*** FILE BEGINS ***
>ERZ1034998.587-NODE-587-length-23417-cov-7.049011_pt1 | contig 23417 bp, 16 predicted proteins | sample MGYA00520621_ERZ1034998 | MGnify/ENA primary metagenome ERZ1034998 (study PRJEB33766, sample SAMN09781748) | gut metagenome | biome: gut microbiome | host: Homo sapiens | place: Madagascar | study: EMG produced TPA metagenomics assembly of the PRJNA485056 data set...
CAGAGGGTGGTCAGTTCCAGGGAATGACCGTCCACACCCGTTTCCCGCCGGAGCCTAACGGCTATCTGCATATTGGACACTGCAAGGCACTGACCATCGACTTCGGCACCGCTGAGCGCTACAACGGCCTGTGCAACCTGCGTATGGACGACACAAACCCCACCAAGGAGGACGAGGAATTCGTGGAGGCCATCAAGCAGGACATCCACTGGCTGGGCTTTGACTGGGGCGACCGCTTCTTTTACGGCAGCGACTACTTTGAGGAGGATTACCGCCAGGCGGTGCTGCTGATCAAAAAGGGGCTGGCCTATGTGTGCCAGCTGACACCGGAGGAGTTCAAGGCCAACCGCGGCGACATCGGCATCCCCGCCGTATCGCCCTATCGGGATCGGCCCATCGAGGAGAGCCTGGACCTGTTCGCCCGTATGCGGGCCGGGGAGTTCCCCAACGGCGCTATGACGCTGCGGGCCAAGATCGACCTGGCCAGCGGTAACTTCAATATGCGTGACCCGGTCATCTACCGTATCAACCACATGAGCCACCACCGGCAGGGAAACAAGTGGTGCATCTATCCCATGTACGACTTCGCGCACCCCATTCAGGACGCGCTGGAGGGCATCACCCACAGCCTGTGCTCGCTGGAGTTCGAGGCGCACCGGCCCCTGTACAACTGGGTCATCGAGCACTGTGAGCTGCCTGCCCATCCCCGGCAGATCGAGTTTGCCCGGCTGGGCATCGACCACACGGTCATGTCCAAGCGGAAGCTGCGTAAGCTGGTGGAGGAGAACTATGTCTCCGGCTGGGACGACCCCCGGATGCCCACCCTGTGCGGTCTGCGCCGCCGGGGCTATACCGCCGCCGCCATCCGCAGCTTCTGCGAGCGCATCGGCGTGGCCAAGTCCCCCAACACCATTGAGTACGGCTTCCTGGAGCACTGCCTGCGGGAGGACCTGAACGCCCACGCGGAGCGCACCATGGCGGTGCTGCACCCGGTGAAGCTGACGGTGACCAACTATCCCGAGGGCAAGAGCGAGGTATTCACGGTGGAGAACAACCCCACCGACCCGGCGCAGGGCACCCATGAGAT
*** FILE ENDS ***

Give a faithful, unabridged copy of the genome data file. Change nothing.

>ERZ1034998.587-NODE-587-length-23417-cov-7.049011_pt1 | contig 23417 bp, 16 predicted proteins | sample MGYA00520621_ERZ1034998 | MGnify/ENA primary metagenome ERZ1034998 (study PRJEB33766, sample SAMN09781748) | gut metagenome | biome: gut microbiome | host: Homo sapiens | place: Madagascar | study: EMG produced TPA metagenomics assembly of the PRJNA485056 data set...
CAGAGGGTGGTCAGTTCCAGGGAATGACCGTCCACACCCGTTTCCCGCCGGAGCCTAACGGCTATCTGCATATTGGACACTGCAAGGCACTGACCATCGACTTCGGCACCGCTGAGCGCTACAACGGCCTGTGCAACCTGCGTATGGACGACACAAACCCCACCAAGGAGGACGAGGAATTCGTGGAGGCCATCAAGCAGGACATCCACTGGCTGGGCTTTGACTGGGGCGACCGCTTCTTTTACGGCAGCGACTACTTTGAGGAGGATTACCGCCAGGCGGTGCTGCTGATCAAAAAGGGGCTGGCCTATGTGTGCCAGCTGACACCGGAGGAGTTCAAGGCCAACCGCGGCGACATCGGCATCCCCGCCGTATCGCCCTATCGGGATCGGCCCATCGAGGAGAGCCTGGACCTGTTCGCCCGTATGCGGGCCGGGGAGTTCCCCAACGGCGCTATGACGCTGCGGGCCAAGATCGACCTGGCCAGCGGTAACTTCAATATGCGTGACCCGGTCATCTACCGTATCAACCACATGAGCCACCACCGGCAGGGAAACAAGTGGTGCATCTATCCCATGTACGACTTCGCGCACCCCATTCAGGACGCGCTGGAGGGCATCACCCACAGCCTGTGCTCGCTGGAGTTCGAGGCGCACCGGCCCCTGTACAACTGGGTCATCGAGCACTGTGAGCTGCCTGCCCATCCCCGGCAGATCGAGTTTGCCCGGCTGGGCATCGACCACACGGTCATGTCCAAGCGGAAGCTGCGTAAGCTGGTGGAGGAGAACTATGTCTCCGGCTGGGACGACCCCCGGATGCCCACCCTGTGCGGTCTGCGCCGCCGGGGCTATACCGCCGCCGCCATCCGCAGCTTCTGCGAGCGCATCGGCGTGGCCAAGTCCCCCAACACCATTGAGTACGGCTTCCTGGAGCACTGCCTGCGGGAGGACCTGAACGCCCACGCGGAGCGCACCATGGCGGTGCTGCACCCGGTGAAGCTGACGGTGACCAACTATCCCGAGGGCAAGAGCGAGGTATTCACGGTGGAGAACAACCCCACCGACCCGGCGCAGGGCACCCATGAGAT